Figure 8 shows red 25½ labels from Salamanca, NY (where the Erie R.R. meets the Rochester & Pittsburgh rail line.)  It is the eastern terminus of the Atlantic & Great Western railroad (which ran to Dayton, Ohio by 1865 and which was leased by the Erie beginning in late 1868.)  Also seen in red is the 25½-style label of Buffalo, headquarters of the company’s operations, while a green (style #42) Buffalo label is also shown.  The red Lancaster (25½) is from the junction of the Erie and New York Central rail lines, just east of Buffalo.  The red 25½ Elmira label represents the junction point between the Erie and the Delaware & Lackawanna line.  Charles A. DeWitt was listed as the U.S. Express Company’s superintendent at this location.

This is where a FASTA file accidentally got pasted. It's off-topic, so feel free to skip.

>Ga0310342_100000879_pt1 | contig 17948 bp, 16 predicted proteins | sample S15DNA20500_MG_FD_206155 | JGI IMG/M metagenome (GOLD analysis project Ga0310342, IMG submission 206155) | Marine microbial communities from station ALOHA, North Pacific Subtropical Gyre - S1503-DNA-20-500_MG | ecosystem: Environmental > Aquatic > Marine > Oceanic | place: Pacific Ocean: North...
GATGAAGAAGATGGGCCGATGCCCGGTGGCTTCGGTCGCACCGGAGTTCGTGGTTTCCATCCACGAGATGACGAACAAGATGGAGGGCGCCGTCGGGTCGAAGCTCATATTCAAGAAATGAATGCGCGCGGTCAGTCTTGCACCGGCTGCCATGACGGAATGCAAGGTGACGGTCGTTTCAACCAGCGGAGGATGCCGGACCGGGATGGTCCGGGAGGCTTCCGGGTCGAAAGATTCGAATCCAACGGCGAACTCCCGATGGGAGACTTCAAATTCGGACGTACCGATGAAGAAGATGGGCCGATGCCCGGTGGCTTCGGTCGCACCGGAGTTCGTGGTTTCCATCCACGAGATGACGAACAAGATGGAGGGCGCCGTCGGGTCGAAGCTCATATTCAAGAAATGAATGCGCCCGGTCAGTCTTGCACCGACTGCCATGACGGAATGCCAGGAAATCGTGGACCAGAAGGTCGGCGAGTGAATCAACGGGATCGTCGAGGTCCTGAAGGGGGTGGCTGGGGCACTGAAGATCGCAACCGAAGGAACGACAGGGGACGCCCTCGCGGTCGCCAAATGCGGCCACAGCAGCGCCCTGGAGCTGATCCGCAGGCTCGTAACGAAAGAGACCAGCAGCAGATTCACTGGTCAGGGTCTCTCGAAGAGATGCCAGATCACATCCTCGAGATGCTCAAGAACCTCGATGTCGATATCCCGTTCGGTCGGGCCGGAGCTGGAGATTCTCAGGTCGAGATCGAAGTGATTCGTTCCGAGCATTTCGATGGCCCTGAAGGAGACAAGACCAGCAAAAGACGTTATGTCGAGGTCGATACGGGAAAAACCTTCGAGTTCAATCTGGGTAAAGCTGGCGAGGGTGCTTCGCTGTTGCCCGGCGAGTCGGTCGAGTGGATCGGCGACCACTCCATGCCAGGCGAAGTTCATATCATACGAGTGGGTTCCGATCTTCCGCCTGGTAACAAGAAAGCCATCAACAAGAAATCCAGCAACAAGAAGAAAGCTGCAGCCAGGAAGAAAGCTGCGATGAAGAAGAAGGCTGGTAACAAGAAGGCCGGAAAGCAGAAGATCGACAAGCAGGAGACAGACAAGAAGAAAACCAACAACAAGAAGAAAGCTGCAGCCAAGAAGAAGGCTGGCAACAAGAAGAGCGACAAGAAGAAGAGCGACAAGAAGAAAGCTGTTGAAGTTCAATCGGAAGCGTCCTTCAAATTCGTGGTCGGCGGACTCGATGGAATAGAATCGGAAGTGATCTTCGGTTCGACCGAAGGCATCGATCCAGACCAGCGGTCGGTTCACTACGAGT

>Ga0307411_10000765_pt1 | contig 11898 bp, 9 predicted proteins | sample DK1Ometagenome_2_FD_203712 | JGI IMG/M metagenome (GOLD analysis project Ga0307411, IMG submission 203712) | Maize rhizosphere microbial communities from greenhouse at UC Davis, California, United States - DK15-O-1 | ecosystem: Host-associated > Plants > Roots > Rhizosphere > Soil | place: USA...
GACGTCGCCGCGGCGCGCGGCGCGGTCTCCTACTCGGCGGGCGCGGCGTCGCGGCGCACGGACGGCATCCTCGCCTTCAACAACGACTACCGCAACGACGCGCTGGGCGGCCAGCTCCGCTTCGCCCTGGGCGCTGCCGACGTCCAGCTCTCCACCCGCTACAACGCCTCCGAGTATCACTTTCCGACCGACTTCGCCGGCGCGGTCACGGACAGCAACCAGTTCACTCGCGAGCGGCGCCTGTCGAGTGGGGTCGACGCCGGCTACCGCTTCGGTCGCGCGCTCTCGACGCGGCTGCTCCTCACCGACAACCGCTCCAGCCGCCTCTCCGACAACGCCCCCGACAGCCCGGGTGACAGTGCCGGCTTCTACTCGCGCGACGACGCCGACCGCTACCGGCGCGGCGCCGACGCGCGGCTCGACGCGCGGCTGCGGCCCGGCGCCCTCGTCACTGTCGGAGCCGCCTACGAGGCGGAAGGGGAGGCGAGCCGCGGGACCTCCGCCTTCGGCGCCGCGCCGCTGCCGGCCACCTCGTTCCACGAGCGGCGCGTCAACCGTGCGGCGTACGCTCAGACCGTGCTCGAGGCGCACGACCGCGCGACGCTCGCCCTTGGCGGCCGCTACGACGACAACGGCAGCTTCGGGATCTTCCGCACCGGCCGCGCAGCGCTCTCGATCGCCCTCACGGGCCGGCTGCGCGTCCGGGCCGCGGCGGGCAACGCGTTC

Figure 9 is one of my New York favorites, a red 25 style label from New Paltz on a late 1870s cover carried locally on the Wallkill Valley R.R. to Goshen, N.Y.  The three cent adhesive did not pay postage, but was killed by a purple straightline ‘D. MARSH, Agt.’ Handstamp, presumably by the New Paltz agent in compliance with the government’s requirement that expresses must pay postage on letters whey carried privately by them. It is this point that Coster failed to recognize, although he did note the check claim nature of labels when they reached a junction between two rail systems.   Figure 10 is a C.O.D. label (style #45), from Buffalo with specific instructions on handling this type of letter or package signed by Henry Kip.